United States District Court, S.D. Mississippi, Southern Division
MEMORANDUM OPINION AND ORDER DISMISSING PLAINTIFF’S COMPLAINT
LOUIS GUIROLA, JR. CHIEF U.S. DISTRICT JUDGE
This cause is before the Court, sua sponte, for consideration of dismissal. Plaintiff Robert Dewayne Barnes, an inmate of the Mississippi Department of Corrections, filed this pro se complaint pursuant to 42 U.S.C. § 1983, and requested in forma pauperis (IFP) status on March 23, 2015. The Court entered two separate Orders [3 & 4] on March 24, 2015. One Order  directed Plaintiff to sign and return to this Court an Acknowledgment of Receipt and Certification (Form PSP-3) or a Notice of Voluntary Dismissal (Form PSP-4) within 30 days. The other Order  directed Plaintiff to pay the required $400.00 filing fee or file a completed in forma pauperis application, specifically the section entitled “Certificate to Be Completed by Authorized Officer” of prison accounts or file an affidavit specifically stating the name of the prison official contacted concerning the Certificate and why this information is not provided to this Court within 30 days. The Plaintiff failed to comply with both of the Orders [3 & 4], even though he was warned in these Orders that failure to timely comply with the requirements of the Orders may lead to the dismissal of his Complaint.
An Order to Show Cause  was entered on May 5, 2015, directing Plaintiff to respond on or before May 20, 2015, and explain why this case should not be dismissed for his failure to comply with the Court’s Orders [3 & 4]. In addition, Plaintiff was directed to comply with the Orders [3 & 4] on or before May 20, 2015. Plaintiff was warned again that failure to timely comply with the requirements of the Order to Show Cause could result in this cause being dismissed. Even though Plaintiff once again failed to comply with an order of the Court, the Court entered a Second and Final Order to Show Cause  on June 3, 2015.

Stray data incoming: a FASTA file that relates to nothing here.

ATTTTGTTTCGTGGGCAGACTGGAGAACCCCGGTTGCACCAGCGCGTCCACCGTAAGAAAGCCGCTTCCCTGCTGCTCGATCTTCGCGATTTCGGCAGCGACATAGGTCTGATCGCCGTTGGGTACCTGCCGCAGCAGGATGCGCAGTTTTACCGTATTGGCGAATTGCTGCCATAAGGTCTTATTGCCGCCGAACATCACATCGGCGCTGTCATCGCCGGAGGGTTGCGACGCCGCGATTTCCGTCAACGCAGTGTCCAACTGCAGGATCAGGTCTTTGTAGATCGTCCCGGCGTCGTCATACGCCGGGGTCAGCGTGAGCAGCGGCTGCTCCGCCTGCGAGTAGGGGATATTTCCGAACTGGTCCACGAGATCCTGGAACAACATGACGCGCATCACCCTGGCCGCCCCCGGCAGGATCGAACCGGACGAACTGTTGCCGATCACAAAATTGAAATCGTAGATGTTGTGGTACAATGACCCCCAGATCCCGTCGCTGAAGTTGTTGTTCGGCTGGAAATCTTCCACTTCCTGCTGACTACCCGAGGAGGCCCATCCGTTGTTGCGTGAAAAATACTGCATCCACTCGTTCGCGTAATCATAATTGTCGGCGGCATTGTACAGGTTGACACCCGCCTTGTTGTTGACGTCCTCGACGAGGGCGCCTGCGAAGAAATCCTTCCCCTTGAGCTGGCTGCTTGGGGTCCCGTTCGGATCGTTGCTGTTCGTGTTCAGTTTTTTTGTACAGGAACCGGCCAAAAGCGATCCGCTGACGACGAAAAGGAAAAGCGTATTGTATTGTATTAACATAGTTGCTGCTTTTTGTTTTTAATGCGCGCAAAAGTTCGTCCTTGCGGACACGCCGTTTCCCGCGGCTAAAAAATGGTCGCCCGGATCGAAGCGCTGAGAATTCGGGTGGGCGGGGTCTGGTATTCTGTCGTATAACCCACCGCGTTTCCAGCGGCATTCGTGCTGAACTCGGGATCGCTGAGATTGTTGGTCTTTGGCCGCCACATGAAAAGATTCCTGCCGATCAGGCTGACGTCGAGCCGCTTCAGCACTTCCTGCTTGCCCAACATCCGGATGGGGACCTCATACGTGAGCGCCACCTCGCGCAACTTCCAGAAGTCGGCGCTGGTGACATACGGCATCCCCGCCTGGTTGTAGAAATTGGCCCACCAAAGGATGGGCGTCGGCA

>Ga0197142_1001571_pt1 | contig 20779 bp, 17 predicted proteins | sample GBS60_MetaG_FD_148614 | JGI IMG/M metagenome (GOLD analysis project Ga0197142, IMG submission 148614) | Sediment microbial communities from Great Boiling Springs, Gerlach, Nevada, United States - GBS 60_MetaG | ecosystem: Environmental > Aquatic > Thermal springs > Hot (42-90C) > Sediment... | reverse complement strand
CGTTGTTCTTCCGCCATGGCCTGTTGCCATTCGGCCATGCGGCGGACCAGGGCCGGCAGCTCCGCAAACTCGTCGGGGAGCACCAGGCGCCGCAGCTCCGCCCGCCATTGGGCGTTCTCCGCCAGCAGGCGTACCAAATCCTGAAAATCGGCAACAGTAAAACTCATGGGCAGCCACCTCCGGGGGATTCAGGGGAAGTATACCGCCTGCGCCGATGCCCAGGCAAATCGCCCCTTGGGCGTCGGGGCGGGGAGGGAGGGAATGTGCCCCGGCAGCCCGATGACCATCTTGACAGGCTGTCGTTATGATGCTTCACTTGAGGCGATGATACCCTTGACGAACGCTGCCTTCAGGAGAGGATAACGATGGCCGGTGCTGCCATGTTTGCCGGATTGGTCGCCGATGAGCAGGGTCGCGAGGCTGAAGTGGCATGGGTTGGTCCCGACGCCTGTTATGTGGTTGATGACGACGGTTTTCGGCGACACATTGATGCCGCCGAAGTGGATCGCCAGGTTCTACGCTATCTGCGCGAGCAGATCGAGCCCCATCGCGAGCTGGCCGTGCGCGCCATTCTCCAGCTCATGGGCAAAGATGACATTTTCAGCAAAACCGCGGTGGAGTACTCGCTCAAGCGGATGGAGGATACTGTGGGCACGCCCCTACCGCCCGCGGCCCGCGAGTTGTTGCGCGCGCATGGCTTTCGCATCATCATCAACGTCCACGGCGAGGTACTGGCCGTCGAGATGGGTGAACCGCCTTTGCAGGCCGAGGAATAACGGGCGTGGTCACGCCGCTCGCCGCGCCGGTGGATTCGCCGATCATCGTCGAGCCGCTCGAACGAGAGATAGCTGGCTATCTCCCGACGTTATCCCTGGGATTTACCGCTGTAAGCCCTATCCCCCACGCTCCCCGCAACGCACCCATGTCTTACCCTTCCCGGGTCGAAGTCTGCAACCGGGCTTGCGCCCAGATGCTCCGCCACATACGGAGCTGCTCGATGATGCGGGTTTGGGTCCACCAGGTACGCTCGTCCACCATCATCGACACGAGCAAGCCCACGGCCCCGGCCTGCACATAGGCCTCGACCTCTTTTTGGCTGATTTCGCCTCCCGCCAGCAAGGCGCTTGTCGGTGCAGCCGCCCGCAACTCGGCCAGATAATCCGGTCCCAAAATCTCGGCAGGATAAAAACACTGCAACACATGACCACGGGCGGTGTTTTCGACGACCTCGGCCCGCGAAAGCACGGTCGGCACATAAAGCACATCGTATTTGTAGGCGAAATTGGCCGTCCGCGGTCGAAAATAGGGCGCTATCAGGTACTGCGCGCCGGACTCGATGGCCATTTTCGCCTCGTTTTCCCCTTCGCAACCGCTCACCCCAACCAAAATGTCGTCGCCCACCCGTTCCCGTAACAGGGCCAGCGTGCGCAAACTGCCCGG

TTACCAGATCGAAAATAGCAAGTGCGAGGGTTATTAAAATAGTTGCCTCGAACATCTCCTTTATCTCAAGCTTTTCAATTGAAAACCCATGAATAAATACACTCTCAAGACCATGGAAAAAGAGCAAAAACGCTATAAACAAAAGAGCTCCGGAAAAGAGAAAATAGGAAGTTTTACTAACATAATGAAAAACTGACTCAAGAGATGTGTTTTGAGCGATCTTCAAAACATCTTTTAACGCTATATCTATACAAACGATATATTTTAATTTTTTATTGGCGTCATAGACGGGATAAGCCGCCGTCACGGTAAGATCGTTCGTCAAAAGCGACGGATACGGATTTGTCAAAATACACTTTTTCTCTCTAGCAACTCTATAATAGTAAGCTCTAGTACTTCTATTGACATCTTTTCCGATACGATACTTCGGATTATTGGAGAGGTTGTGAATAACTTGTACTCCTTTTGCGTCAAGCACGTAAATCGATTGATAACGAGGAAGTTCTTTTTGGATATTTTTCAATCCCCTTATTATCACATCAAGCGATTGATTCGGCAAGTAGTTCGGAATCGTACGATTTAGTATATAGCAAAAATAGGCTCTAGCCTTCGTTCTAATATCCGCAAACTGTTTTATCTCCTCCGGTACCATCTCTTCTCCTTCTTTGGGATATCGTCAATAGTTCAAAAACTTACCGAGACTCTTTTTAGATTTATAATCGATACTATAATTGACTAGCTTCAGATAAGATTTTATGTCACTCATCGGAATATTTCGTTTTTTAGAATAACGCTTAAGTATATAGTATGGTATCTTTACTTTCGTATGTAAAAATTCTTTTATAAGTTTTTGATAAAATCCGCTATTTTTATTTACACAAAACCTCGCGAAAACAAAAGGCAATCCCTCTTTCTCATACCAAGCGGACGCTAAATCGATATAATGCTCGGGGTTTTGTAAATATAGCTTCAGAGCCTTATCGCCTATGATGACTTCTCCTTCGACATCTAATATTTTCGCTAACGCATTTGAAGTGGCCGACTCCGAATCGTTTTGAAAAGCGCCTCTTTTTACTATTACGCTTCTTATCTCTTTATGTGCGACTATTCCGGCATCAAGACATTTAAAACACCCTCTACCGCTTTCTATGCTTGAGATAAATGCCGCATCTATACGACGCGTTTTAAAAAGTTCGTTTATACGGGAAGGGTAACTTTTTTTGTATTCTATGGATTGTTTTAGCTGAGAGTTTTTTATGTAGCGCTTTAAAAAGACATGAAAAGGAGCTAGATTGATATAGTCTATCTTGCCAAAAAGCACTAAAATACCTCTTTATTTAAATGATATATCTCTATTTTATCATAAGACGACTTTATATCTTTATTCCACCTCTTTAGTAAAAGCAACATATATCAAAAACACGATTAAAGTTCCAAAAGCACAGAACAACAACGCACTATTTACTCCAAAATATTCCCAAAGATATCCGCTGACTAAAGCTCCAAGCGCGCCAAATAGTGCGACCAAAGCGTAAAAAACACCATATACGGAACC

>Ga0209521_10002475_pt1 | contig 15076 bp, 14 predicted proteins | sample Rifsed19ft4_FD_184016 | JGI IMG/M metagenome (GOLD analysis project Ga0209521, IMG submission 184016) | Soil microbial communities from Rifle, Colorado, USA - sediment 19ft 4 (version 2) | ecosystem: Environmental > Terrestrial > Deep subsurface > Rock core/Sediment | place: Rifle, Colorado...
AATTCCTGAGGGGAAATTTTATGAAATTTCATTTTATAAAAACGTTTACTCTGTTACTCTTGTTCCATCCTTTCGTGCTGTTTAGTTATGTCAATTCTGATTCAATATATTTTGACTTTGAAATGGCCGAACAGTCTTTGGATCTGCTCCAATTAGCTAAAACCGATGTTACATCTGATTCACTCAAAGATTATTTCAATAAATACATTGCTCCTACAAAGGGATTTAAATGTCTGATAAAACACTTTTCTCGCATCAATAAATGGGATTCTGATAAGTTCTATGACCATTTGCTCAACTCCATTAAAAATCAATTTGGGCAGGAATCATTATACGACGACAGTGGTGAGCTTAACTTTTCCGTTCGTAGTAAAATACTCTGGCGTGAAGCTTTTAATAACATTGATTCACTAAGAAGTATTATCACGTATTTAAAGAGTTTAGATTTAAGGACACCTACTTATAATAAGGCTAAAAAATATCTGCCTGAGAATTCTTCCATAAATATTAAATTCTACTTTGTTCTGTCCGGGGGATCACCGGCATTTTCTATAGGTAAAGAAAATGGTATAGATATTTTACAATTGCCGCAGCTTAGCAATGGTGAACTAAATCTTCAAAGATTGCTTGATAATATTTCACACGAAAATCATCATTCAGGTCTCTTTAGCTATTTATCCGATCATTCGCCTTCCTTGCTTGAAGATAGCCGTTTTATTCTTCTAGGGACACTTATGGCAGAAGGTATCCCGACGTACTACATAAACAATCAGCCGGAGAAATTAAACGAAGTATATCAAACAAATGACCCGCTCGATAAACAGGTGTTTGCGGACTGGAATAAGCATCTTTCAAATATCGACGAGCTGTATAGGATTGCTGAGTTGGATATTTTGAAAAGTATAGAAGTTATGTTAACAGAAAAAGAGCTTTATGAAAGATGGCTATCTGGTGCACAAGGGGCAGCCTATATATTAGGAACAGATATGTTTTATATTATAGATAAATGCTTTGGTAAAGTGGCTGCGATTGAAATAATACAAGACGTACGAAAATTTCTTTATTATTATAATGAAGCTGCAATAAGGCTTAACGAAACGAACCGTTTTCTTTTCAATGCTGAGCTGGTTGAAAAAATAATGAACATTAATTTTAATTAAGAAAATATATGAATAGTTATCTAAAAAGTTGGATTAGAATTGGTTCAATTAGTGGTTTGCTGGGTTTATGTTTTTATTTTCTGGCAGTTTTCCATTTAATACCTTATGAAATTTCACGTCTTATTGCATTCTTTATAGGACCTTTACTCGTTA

The Second and Final Order to Show Cause  directed Plaintiff to respond on or before June 18, 2015. That Order  advised the Plaintiff that failure to advise the Court of a change of address or failure to timely comply with the order would result in the dismissal of the instant civil action. A review of the docket reveals that Plaintiff has failed to comply with the Order  entered June 3, 2015.
The Court has the authority to dismiss an action sua sponte for failure to prosecute and failure to comply with court orders under Rule 41(b) of the Federal Rules of Civil Procedure and under its inherent authority. See Link v. Wabash R.R., 370 U.S. 626 (1962); Larson v. Scott, 157 F.3d 1030 (5th Cir.1998); McCullough v. Lynaugh, 835 F.2d 1126 (5th Cir. 1988). The Court must be able to clear its calendar of cases that remain dormant because of the inaction or dilatoriness of the parties seeking relief, so as to achieve the orderly and expeditious disposition of cases. Link, 370 U.S. at 630. Such a “sanction is necessary in order to prevent undue delays in the disposition of pending cases and to avoid congestion in the calendars” of the Court. Id. at 629-30.
Barnes has failed to comply with four Court Orders [3, 4, 5, 6] and he has not contacted the Court about this case in over 90 days. As the record demonstrates, lesser sanctions than dismissal have not prompted “diligent prosecution” but instead such efforts have proven futile. See Tello v. Comm’r. of Internal Revenue, 410 F.3d 743, 744 (5th Cir. 2005). Therefore, the Court concludes that dismissal of this action is proper for Barnes’ failure to prosecute and for failure to comply with the Orders [3, 4, 5, 6] of the Court under Rule 41(b) of the Federal Rules of Civil Procedure. See Rice v. Doe, 306 F. App’x 144, 146 (5th Cir. 2009) (affirming dismissal based on inmate’s failure to comply with a court order).
IT IS, THEREFORE, ORDERED AND ADJUDGED that this cause is DISMISSED WITHOUT PREJUDICE pursuant to Fed.R.Civ.P. 41(b). A Final Judgment will be entered in ...